"Yeah," Kenny agrees, and lets himself out. He walks to the local hospital, pretends to be a grieving loved one, is led to an unconscious old man's room, and, once alone, steals his morphine drip. While in a drugged stupor Kenny contemplates that, if he were the kind of man that could settle down with one girl, Bebe would have been that girl—but he's not that kind of man.

And as for Stan and Kyle:

"Dude, I just don't want any part of it," Kyle says, waiting for the crosswalk light to change.

"But Kyle, it's Cartman. He's trying to become the Pope for some reason that hasn't been explained yet but probably will when we reunite!" Stan says while they enter the airport.

"Why should I care? I'm not Catholic."

"But he killed the other Pope... and fed it to me," Stan protests.

"I'm sorry about that, Stan, but I just don't want to get involved. The last time I did, I ended up stabbing Jesus in the neck."

"Uh... what?"

"Oh, didn't I ever mention that?"

"Look, man, as I understand it, Kenny is a prophet and Cartman's plan somehow includes getting him out of the way."

"Kenny, a prophet? I very much doubt that." Kyle handed Stan a carry-on bag he'd stuffed full of necessities and the plane ticket he'd printed off of online. "Look, Stan, I'm helping you get back to L.A., and that's it. I've got a nine to five job I don't want to lose, and besides, we're in our twenties now. Don't you think we're getting just a little too old for this shit?"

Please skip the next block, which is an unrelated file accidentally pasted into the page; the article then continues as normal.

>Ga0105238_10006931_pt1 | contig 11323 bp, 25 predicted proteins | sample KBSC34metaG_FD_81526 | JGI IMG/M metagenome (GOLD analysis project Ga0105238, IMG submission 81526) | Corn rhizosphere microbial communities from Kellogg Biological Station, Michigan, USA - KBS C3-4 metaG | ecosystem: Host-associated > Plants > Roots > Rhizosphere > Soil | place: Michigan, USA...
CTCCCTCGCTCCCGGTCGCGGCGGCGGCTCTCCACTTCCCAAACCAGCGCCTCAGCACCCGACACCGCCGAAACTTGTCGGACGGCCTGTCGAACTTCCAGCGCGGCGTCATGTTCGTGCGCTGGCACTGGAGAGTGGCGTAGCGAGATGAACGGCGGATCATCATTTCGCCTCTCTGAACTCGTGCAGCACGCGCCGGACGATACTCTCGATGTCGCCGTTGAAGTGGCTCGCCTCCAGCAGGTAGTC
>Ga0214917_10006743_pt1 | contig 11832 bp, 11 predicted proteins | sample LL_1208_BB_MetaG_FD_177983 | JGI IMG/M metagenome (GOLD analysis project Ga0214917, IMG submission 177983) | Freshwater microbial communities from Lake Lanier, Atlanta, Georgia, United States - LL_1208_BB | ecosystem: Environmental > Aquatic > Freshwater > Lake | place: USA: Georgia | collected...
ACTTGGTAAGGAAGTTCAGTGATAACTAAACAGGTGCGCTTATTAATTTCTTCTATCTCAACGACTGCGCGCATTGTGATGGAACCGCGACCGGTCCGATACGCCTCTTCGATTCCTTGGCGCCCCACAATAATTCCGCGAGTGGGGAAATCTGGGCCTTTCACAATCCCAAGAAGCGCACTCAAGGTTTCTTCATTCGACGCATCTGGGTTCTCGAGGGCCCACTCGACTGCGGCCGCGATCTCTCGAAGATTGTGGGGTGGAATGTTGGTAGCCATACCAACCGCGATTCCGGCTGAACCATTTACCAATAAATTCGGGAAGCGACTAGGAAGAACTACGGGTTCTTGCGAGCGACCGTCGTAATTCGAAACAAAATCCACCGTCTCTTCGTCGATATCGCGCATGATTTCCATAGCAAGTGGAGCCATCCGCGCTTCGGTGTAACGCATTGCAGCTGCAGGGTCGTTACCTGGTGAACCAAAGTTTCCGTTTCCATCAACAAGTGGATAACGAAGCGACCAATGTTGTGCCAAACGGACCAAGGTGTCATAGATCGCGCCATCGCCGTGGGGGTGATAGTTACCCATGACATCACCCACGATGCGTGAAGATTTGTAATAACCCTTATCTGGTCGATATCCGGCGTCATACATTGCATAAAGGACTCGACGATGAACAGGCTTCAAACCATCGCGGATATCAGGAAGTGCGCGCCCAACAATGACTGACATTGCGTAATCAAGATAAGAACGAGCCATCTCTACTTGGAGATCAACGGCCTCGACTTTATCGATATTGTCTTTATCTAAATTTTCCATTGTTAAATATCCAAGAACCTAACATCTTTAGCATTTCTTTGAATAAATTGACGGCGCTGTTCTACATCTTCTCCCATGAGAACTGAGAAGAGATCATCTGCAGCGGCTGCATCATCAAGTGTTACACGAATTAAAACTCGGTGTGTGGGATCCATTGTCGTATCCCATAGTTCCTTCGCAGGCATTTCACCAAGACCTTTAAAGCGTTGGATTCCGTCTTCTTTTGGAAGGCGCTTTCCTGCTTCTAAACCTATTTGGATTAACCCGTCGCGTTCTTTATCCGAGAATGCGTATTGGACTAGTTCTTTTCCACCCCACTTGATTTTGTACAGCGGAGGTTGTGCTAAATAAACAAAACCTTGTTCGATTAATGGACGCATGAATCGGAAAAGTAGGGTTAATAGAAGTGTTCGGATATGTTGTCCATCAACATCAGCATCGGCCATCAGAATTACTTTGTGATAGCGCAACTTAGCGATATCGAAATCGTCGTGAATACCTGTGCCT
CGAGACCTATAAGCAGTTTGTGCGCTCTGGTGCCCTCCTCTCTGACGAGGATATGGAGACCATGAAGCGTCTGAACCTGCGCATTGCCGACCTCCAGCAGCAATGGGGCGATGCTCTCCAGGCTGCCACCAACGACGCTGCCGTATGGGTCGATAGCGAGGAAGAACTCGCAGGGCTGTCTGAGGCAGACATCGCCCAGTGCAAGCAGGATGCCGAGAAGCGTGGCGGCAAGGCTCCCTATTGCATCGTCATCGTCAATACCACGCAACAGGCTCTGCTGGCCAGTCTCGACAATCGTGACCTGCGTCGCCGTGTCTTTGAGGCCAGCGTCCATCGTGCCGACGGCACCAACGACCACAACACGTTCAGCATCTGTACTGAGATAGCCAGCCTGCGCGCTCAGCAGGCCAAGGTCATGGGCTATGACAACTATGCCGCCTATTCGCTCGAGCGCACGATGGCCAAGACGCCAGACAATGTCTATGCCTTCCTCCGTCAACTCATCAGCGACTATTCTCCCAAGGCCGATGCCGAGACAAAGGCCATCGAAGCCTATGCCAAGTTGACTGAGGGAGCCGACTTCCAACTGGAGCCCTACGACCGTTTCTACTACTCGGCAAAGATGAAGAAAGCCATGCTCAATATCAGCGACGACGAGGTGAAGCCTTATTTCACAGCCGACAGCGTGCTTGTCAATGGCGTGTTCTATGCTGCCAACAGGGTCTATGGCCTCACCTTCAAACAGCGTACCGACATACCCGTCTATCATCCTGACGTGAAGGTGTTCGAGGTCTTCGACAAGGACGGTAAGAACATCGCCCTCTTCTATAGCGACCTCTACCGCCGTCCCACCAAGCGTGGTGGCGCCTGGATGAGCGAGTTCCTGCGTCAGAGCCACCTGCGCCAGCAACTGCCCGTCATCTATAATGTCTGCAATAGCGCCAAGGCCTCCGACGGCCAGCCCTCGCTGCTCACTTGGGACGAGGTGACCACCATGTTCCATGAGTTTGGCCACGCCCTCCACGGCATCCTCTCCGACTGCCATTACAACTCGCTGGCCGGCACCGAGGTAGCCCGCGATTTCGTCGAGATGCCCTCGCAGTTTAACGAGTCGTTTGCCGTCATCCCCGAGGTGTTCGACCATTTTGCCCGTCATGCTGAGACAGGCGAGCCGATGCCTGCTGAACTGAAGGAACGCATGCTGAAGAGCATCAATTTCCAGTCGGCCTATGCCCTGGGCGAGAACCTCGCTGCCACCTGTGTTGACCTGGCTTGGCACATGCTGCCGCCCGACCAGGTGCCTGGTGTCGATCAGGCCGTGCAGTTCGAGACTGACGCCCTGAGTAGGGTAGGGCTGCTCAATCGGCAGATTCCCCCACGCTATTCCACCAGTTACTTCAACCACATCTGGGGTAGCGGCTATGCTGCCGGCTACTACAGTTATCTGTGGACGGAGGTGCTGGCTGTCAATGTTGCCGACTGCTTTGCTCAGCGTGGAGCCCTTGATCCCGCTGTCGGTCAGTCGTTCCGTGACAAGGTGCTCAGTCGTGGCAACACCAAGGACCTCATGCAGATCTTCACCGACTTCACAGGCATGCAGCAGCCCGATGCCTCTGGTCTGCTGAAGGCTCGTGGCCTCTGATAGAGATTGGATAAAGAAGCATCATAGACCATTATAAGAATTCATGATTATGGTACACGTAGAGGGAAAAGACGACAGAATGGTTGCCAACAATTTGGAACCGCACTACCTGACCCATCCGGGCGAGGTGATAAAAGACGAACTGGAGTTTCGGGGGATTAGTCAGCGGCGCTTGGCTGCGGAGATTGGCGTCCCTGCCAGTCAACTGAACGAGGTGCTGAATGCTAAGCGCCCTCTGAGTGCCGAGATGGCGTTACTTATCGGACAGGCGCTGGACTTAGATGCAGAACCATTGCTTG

Stan sighed. "But... Wendy betrayed me. There's nothing left for me in L.A."

"Except the career you've been pursuing for a year and a roommate who shouldn't get saddled with three times the rent he's used to without any warning or notice."

Kyle was always good at manipulating Stan's Good Guyitis. And since Stan can't in good conscience abandon Loren Swanson, he nods. (Bet you forgot about him, uh? Sadly, the world would have remembered him for his contribution to American literature if Stan had just stayed out of L.A.)

Kyle waits with Stan until he boards his plane, then takes a taxi home.

And this is where we intervene.

"Hello, Kyle."

Kyle looks around, startled, but of course doesn't see the source of the voice.

"No, you're not crazy," we assure him. "This is God."

Oh, I bet you didn't see that coming, did you? Well, what better narrator than the one that knows everything everyone is thinking and can manipulate time and space to suit the story? Incidentally, we do love Pope jokes. Here's one: What happened to the Pope when he went to Mount Olive? We'll let you ponder that until the next chapter.

"No way," Kyle protests to his empty apartment, because we want him to. "Prove it."